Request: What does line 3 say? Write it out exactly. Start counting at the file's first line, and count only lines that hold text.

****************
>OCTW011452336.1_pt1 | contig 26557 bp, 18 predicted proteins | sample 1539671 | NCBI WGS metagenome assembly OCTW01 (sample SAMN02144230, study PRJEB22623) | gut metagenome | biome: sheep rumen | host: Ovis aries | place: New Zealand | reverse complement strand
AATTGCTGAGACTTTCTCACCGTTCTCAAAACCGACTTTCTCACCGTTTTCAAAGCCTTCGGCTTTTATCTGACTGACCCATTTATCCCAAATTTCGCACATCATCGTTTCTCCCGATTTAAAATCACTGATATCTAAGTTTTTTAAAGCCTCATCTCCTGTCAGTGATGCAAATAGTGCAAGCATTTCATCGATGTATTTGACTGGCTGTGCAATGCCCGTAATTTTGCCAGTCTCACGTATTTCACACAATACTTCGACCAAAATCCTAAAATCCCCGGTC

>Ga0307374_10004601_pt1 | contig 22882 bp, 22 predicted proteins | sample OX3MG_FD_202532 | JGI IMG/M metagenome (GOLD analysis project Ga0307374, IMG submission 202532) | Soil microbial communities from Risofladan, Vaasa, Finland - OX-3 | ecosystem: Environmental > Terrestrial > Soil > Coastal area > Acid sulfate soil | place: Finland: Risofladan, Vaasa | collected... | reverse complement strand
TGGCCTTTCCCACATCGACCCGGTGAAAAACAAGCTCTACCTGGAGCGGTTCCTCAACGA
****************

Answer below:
>Ga0307374_10004601_pt1 | contig 22882 bp, 22 predicted proteins | sample OX3MG_FD_202532 | JGI IMG/M metagenome (GOLD analysis project Ga0307374, IMG submission 202532) | Soil microbial communities from Risofladan, Vaasa, Finland - OX-3 | ecosystem: Environmental > Terrestrial > Soil > Coastal area > Acid sulfate soil | place: Finland: Risofladan, Vaasa | collected... | reverse complement strand